Iran: Over the weekend, over 5% of the Global oil supply was impacted when oil fields in Saudi Arabia were targeted in a drone attack. Although claimed by Iran-aligned Houthi rebels in Yemen, Iran has denied its involvement in the attacks or any knowledge of them. Secretary of State Mike Pompeo blamed Iran over the weekend for the attacks but did not provide any evidence as to why he was blaming them. President Trump did not directly call out Iran as the culprit but did elude to the use of military force once the attackers were known. Intelligence that was released shows that the attack was launched from the west-northwest direction, which is not the direction of the Houthi controlled territory in Yemen, which is southwest of the oil fields that were attacked. However, Houthi rebels in Yemen have been known to launch drones at largely populated areas of Saudi Arabia. With already being known for launching in Saudi Arabia, the rebels have the ability to carry out the attacks. Iraq assured the United States that the attacks were not launched from their territory, which Pompeo believes to be true. The United States has their eyes set on Iran being behind these attacks, but other countries may not be so sure or quick to jump on the bandwagon. The UK stated that it was too early to tell who was behind the attacks, and that needed to be figured out before any action against the attackers is taken. Oil prices spiked since the attacks but seem to be coming down. Attacks like these cause a massive spike in oil, which affects most countries. After the spike, Trump authorized the release of the US reserves to keep US oil prices low. With the US being so quick to blame Iran in these attacks, it will put pressure on the tension between the US and Iran.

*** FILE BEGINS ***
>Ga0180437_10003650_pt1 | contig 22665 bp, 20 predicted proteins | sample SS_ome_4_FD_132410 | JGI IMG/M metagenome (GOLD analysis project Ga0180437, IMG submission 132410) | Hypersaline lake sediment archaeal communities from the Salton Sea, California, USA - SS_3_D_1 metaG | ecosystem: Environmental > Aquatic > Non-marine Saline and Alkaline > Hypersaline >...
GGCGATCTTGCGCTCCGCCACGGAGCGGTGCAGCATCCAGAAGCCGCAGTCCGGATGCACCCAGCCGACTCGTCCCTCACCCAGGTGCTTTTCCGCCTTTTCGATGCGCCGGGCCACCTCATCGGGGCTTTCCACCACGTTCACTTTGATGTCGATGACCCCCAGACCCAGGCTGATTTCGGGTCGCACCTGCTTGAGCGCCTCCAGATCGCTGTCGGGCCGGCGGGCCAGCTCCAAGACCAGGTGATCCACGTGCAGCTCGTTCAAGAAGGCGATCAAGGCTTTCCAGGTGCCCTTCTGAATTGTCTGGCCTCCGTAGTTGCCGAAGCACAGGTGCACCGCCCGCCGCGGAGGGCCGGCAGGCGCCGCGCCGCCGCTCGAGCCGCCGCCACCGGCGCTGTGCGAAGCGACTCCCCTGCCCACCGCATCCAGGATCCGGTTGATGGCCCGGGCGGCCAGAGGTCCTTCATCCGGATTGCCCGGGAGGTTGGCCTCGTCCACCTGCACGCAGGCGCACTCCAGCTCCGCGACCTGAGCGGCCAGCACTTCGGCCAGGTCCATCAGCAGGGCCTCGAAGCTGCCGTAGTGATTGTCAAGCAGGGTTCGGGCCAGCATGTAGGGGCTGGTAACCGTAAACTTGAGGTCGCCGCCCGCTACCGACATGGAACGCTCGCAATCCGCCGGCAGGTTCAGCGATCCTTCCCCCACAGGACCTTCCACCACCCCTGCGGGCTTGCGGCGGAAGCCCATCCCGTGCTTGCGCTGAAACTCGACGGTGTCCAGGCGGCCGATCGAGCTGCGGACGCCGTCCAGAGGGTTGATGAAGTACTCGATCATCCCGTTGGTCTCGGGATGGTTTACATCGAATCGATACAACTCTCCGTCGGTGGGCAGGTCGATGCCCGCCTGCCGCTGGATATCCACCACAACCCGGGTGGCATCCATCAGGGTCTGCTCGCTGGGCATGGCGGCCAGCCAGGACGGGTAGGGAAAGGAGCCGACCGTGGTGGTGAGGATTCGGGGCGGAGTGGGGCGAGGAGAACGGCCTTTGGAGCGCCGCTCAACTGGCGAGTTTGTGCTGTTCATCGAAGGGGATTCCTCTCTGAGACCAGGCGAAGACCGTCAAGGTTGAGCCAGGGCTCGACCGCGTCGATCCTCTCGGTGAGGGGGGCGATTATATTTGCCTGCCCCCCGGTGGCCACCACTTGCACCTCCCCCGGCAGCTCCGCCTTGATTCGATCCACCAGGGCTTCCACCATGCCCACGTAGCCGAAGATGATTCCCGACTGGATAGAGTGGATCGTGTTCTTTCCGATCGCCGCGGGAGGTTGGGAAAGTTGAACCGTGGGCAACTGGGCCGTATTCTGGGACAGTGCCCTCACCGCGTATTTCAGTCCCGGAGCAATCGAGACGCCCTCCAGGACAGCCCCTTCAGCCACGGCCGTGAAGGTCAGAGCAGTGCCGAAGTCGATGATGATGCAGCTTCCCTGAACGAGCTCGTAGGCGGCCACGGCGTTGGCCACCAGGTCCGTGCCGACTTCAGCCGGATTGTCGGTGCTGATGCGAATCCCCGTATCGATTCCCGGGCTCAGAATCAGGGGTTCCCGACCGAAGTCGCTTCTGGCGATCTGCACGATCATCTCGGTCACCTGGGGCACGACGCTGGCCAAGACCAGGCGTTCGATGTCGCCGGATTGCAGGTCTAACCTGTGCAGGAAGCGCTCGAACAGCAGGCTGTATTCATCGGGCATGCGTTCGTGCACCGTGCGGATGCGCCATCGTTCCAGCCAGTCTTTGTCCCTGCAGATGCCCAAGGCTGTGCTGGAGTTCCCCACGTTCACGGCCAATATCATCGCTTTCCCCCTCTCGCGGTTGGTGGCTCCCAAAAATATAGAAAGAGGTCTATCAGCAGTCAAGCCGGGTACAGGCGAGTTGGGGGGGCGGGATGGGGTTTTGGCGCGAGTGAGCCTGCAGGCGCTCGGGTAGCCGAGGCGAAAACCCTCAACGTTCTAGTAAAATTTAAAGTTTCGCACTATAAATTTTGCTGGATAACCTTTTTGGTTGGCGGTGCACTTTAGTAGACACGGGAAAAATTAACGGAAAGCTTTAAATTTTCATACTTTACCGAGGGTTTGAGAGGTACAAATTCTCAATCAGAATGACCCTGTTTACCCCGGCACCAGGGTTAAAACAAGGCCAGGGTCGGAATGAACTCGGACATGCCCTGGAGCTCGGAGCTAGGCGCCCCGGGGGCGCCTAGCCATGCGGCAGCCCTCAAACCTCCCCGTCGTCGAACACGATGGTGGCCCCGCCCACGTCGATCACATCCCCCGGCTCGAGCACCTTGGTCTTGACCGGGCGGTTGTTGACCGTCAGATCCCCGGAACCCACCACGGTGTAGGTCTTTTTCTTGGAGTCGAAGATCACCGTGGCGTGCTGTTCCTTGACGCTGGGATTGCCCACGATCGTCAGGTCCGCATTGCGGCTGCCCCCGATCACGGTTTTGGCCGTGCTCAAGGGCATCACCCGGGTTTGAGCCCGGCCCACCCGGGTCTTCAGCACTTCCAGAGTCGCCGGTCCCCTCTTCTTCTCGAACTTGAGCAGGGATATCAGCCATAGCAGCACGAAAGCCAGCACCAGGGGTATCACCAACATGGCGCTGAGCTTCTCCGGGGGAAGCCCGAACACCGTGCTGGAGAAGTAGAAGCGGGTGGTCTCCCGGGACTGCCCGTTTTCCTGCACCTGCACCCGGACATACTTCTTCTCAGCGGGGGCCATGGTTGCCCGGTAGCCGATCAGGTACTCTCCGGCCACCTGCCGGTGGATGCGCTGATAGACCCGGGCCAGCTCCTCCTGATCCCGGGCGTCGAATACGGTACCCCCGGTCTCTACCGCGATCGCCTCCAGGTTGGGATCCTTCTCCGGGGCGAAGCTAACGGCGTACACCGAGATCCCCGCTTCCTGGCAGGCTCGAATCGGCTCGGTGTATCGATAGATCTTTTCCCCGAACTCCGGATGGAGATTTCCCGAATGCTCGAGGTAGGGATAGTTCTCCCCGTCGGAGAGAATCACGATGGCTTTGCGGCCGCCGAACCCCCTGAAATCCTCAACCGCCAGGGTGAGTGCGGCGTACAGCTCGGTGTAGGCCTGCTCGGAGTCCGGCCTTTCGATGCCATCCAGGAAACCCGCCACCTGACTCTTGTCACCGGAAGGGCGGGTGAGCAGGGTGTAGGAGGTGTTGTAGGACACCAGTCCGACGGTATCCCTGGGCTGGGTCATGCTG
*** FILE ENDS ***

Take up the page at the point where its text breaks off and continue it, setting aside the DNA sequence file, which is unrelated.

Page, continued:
Typically, in times like these with tensions rising, there can be an increase in cyber-attacks between the two countries. Whether they are trying to collect information or compromise systems, it is possible we will begin to see them.